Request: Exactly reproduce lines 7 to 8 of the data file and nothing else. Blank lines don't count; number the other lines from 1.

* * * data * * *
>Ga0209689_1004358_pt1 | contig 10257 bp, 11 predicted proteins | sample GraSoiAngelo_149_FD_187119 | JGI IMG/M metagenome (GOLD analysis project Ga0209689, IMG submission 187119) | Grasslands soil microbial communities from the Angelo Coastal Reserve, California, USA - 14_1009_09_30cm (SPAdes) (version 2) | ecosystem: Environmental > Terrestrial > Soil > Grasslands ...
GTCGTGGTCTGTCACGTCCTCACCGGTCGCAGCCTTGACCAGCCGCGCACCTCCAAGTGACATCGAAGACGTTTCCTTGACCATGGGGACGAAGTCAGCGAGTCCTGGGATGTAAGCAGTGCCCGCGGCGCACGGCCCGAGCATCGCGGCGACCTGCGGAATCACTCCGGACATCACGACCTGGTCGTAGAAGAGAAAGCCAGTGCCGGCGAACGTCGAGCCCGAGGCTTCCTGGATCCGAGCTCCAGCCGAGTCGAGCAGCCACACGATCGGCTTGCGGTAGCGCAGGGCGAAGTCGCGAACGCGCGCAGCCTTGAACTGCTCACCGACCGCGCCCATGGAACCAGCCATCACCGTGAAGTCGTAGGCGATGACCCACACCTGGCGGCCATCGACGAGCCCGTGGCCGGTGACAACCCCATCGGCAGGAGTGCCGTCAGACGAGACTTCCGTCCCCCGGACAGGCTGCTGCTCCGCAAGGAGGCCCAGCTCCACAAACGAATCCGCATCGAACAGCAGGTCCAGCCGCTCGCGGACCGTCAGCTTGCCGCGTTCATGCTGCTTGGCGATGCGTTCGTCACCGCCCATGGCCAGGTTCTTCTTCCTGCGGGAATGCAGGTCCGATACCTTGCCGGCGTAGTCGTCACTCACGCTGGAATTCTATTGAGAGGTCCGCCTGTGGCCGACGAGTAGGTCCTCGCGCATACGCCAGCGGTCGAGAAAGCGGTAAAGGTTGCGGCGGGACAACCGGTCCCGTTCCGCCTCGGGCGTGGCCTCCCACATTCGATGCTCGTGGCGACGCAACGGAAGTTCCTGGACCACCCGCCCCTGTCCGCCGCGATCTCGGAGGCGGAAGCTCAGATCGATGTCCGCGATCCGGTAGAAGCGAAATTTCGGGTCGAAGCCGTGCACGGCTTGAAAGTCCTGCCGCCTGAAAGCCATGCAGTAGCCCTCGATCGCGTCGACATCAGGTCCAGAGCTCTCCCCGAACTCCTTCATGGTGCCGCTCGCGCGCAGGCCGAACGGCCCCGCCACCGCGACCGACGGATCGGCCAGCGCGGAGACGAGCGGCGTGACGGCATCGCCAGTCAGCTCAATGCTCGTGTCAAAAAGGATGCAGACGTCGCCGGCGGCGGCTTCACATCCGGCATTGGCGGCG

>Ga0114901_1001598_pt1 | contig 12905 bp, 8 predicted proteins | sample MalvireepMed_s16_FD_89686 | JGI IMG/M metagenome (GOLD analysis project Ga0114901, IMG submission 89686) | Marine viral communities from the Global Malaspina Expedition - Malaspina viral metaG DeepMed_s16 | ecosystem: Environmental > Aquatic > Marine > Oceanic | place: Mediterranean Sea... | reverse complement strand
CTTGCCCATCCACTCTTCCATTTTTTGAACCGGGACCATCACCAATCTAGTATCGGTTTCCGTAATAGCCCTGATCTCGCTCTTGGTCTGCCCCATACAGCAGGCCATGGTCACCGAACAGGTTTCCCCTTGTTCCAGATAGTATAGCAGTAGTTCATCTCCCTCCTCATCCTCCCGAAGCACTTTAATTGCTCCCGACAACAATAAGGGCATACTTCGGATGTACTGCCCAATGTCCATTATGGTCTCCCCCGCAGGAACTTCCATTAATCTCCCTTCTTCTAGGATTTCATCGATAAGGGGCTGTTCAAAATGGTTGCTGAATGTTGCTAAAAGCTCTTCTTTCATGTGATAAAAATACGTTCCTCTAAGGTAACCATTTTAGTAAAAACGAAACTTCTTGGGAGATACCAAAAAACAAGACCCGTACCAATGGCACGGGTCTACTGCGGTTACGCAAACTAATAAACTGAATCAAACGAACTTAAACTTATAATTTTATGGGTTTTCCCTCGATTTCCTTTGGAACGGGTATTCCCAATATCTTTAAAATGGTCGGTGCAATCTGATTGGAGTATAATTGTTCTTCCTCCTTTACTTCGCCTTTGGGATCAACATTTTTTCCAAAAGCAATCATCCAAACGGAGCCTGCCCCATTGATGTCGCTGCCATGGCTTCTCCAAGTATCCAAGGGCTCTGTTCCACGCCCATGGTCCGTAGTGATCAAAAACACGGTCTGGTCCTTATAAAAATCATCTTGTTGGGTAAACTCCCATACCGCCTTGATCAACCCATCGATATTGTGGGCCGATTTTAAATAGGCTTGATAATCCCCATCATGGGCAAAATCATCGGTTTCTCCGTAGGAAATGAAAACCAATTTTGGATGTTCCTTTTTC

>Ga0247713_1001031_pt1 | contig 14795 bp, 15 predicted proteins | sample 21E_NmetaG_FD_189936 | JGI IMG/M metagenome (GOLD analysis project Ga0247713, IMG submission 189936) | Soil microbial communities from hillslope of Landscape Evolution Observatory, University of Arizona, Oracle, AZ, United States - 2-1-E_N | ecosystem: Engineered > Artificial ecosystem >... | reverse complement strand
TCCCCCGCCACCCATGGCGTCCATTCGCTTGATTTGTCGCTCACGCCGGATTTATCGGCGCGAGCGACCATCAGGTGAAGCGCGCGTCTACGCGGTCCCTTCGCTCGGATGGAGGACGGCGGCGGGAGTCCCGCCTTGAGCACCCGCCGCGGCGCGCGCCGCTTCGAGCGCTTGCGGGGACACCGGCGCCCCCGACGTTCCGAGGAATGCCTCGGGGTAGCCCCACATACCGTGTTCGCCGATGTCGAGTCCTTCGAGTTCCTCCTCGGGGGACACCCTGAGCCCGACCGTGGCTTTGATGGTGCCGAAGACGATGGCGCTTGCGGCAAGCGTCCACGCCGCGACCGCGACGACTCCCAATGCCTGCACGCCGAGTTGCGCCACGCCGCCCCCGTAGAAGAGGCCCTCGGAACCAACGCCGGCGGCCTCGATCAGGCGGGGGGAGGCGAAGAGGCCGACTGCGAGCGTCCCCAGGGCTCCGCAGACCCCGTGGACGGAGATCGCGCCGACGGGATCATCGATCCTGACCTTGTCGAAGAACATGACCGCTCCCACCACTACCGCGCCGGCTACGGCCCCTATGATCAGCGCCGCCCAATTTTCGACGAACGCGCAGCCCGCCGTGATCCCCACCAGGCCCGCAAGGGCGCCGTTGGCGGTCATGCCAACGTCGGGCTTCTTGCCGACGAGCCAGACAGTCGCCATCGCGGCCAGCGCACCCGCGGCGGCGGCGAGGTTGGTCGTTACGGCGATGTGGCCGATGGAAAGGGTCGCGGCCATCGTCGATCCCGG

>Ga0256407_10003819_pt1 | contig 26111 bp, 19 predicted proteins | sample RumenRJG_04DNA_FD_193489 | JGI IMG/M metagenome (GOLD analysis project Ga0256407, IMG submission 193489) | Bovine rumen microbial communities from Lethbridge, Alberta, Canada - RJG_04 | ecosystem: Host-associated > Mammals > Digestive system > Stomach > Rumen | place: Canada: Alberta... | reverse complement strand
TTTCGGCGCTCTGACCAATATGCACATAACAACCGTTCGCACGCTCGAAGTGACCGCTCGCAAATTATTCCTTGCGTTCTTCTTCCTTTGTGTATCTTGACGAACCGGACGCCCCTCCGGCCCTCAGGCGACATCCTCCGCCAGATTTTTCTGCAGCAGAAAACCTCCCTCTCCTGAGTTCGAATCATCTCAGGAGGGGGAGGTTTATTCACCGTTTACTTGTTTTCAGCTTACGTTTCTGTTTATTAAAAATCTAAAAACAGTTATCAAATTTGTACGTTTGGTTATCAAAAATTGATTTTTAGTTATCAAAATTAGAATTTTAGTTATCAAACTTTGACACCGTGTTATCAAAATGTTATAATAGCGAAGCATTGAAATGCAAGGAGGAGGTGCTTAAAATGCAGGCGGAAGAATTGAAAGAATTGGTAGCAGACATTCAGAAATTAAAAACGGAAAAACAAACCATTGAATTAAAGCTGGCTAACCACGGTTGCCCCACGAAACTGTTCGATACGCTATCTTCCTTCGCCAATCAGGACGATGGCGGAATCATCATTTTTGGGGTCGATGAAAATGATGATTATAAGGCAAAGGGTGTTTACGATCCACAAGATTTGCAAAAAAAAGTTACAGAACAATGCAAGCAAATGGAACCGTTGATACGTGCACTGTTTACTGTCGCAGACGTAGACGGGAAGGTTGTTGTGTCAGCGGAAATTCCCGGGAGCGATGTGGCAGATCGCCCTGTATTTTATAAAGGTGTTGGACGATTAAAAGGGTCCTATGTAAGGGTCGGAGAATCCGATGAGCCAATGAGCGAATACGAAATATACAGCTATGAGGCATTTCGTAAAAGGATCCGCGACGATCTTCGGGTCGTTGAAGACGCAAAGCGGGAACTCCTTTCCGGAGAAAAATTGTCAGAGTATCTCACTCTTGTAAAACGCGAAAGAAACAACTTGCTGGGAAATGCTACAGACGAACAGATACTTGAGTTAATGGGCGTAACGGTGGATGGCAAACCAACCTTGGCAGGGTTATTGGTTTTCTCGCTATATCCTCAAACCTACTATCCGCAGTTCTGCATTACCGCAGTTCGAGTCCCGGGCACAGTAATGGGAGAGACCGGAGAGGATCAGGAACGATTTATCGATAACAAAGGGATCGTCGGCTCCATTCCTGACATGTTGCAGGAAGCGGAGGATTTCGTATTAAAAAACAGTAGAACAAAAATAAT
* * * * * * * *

>Ga0256407_10003819_pt1 | contig 26111 bp, 19 predicted proteins | sample RumenRJG_04DNA_FD_193489 | JGI IMG/M metagenome (GOLD analysis project Ga0256407, IMG submission 193489) | Bovine rumen microbial communities from Lethbridge, Alberta, Canada - RJG_04 | ecosystem: Host-associated > Mammals > Digestive system > Stomach > Rumen | place: Canada: Alberta... | reverse complement strand
TTTCGGCGCTCTGACCAATATGCACATAACAACCGTTCGCACGCTCGAAGTGACCGCTCGCAAATTATTCCTTGCGTTCTTCTTCCTTTGTGTATCTTGACGAACCGGACGCCCCTCCGGCCCTCAGGCGACATCCTCCGCCAGATTTTTCTGCAGCAGAAAACCTCCCTCTCCTGAGTTCGAATCATCTCAGGAGGGGGAGGTTTATTCACCGTTTACTTGTTTTCAGCTTACGTTTCTGTTTATTAAAAATCTAAAAACAGTTATCAAATTTGTACGTTTGGTTATCAAAAATTGATTTTTAGTTATCAAAATTAGAATTTTAGTTATCAAACTTTGACACCGTGTTATCAAAATGTTATAATAGCGAAGCATTGAAATGCAAGGAGGAGGTGCTTAAAATGCAGGCGGAAGAATTGAAAGAATTGGTAGCAGACATTCAGAAATTAAAAACGGAAAAACAAACCATTGAATTAAAGCTGGCTAACCACGGTTGCCCCACGAAACTGTTCGATACGCTATCTTCCTTCGCCAATCAGGACGATGGCGGAATCATCATTTTTGGGGTCGATGAAAATGATGATTATAAGGCAAAGGGTGTTTACGATCCACAAGATTTGCAAAAAAAAGTTACAGAACAATGCAAGCAAATGGAACCGTTGATACGTGCACTGTTTACTGTCGCAGACGTAGACGGGAAGGTTGTTGTGTCAGCGGAAATTCCCGGGAGCGATGTGGCAGATCGCCCTGTATTTTATAAAGGTGTTGGACGATTAAAAGGGTCCTATGTAAGGGTCGGAGAATCCGATGAGCCAATGAGCGAATACGAAATATACAGCTATGAGGCATTTCGTAAAAGGATCCGCGACGATCTTCGGGTCGTTGAAGACGCAAAGCGGGAACTCCTTTCCGGAGAAAAATTGTCAGAGTATCTCACTCTTGTAAAACGCGAAAGAAACAACTTGCTGGGAAATGCTACAGACGAACAGATACTTGAGTTAATGGGCGTAACGGTGGATGGCAAACCAACCTTGGCAGGGTTATTGGTTTTCTCGCTATATCCTCAAACCTACTATCCGCAGTTCTGCATTACCGCAGTTCGAGTCCCGGGCACAGTAATGGGAGAGACCGGAGAGGATCAGGAACGATTTATCGATAACAAAGGGATCGTCGGCTCCATTCCTGACATGTTGCAGGAAGCGGAGGATTTCGTATTAAAAAACAGTAGAACAAAAATAAT